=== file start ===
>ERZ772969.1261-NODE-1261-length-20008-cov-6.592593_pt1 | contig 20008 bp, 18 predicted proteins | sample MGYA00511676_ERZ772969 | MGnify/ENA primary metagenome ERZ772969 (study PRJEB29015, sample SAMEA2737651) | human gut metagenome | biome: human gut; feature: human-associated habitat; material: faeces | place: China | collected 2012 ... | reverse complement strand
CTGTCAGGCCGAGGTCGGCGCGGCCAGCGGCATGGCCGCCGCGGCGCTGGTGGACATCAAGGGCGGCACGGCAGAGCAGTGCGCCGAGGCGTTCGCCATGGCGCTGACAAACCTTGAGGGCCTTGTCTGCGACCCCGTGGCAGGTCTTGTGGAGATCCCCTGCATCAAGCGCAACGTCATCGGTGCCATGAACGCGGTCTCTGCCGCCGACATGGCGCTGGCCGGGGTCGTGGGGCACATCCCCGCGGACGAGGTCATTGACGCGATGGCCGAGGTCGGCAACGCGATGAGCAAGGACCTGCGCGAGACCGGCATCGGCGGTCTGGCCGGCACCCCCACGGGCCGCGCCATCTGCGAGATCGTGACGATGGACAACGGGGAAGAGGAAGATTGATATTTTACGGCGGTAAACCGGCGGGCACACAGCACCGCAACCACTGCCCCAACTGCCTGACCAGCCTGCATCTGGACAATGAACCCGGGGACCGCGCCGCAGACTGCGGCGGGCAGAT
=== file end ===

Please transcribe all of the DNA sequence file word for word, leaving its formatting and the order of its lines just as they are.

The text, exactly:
>ERZ772969.1261-NODE-1261-length-20008-cov-6.592593_pt1 | contig 20008 bp, 18 predicted proteins | sample MGYA00511676_ERZ772969 | MGnify/ENA primary metagenome ERZ772969 (study PRJEB29015, sample SAMEA2737651) | human gut metagenome | biome: human gut; feature: human-associated habitat; material: faeces | place: China | collected 2012 ... | reverse complement strand
CTGTCAGGCCGAGGTCGGCGCGGCCAGCGGCATGGCCGCCGCGGCGCTGGTGGACATCAAGGGCGGCACGGCAGAGCAGTGCGCCGAGGCGTTCGCCATGGCGCTGACAAACCTTGAGGGCCTTGTCTGCGACCCCGTGGCAGGTCTTGTGGAGATCCCCTGCATCAAGCGCAACGTCATCGGTGCCATGAACGCGGTCTCTGCCGCCGACATGGCGCTGGCCGGGGTCGTGGGGCACATCCCCGCGGACGAGGTCATTGACGCGATGGCCGAGGTCGGCAACGCGATGAGCAAGGACCTGCGCGAGACCGGCATCGGCGGTCTGGCCGGCACCCCCACGGGCCGCGCCATCTGCGAGATCGTGACGATGGACAACGGGGAAGAGGAAGATTGATATTTTACGGCGGTAAACCGGCGGGCACACAGCACCGCAACCACTGCCCCAACTGCCTGACCAGCCTGCATCTGGACAATGAACCCGGGGACCGCGCCGCAGACTGCGGCGGGCAGAT